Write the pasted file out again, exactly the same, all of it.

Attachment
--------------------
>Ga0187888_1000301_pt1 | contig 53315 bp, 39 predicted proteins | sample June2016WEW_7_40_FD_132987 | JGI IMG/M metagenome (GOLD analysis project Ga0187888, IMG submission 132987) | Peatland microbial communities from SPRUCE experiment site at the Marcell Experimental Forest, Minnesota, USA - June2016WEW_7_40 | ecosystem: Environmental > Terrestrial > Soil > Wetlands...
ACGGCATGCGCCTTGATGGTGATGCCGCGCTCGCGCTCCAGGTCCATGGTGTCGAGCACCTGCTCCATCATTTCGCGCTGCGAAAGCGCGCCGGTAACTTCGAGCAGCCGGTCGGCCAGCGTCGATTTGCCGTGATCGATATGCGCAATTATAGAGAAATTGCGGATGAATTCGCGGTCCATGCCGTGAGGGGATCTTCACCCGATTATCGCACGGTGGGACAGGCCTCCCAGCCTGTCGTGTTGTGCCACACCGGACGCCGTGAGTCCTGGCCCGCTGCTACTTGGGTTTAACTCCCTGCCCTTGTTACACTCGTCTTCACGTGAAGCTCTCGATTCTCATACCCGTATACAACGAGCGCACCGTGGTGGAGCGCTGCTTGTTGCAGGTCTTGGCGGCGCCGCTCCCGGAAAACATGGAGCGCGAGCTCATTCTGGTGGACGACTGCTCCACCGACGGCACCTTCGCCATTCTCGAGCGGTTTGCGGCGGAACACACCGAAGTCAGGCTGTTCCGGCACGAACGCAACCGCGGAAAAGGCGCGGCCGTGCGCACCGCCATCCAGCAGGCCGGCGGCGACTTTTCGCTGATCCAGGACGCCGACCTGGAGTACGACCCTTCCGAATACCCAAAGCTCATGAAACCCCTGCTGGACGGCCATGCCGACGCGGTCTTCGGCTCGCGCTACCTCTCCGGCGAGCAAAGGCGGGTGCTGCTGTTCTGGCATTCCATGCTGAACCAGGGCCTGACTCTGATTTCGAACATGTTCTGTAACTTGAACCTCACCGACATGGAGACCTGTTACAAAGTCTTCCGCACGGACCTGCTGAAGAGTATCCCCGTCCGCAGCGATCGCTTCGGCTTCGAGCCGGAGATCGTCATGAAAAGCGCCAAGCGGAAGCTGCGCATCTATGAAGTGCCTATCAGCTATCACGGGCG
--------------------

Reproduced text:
>Ga0187888_1000301_pt1 | contig 53315 bp, 39 predicted proteins | sample June2016WEW_7_40_FD_132987 | JGI IMG/M metagenome (GOLD analysis project Ga0187888, IMG submission 132987) | Peatland microbial communities from SPRUCE experiment site at the Marcell Experimental Forest, Minnesota, USA - June2016WEW_7_40 | ecosystem: Environmental > Terrestrial > Soil > Wetlands...
ACGGCATGCGCCTTGATGGTGATGCCGCGCTCGCGCTCCAGGTCCATGGTGTCGAGCACCTGCTCCATCATTTCGCGCTGCGAAAGCGCGCCGGTAACTTCGAGCAGCCGGTCGGCCAGCGTCGATTTGCCGTGATCGATATGCGCAATTATAGAGAAATTGCGGATGAATTCGCGGTCCATGCCGTGAGGGGATCTTCACCCGATTATCGCACGGTGGGACAGGCCTCCCAGCCTGTCGTGTTGTGCCACACCGGACGCCGTGAGTCCTGGCCCGCTGCTACTTGGGTTTAACTCCCTGCCCTTGTTACACTCGTCTTCACGTGAAGCTCTCGATTCTCATACCCGTATACAACGAGCGCACCGTGGTGGAGCGCTGCTTGTTGCAGGTCTTGGCGGCGCCGCTCCCGGAAAACATGGAGCGCGAGCTCATTCTGGTGGACGACTGCTCCACCGACGGCACCTTCGCCATTCTCGAGCGGTTTGCGGCGGAACACACCGAAGTCAGGCTGTTCCGGCACGAACGCAACCGCGGAAAAGGCGCGGCCGTGCGCACCGCCATCCAGCAGGCCGGCGGCGACTTTTCGCTGATCCAGGACGCCGACCTGGAGTACGACCCTTCCGAATACCCAAAGCTCATGAAACCCCTGCTGGACGGCCATGCCGACGCGGTCTTCGGCTCGCGCTACCTCTCCGGCGAGCAAAGGCGGGTGCTGCTGTTCTGGCATTCCATGCTGAACCAGGGCCTGACTCTGATTTCGAACATGTTCTGTAACTTGAACCTCACCGACATGGAGACCTGTTACAAAGTCTTCCGCACGGACCTGCTGAAGAGTATCCCCGTCCGCAGCGATCGCTTCGGCTTCGAGCCGGAGATCGTCATGAAAAGCGCCAAGCGGAAGCTGCGCATCTATGAAGTGCCTATCAGCTATCACGGGCG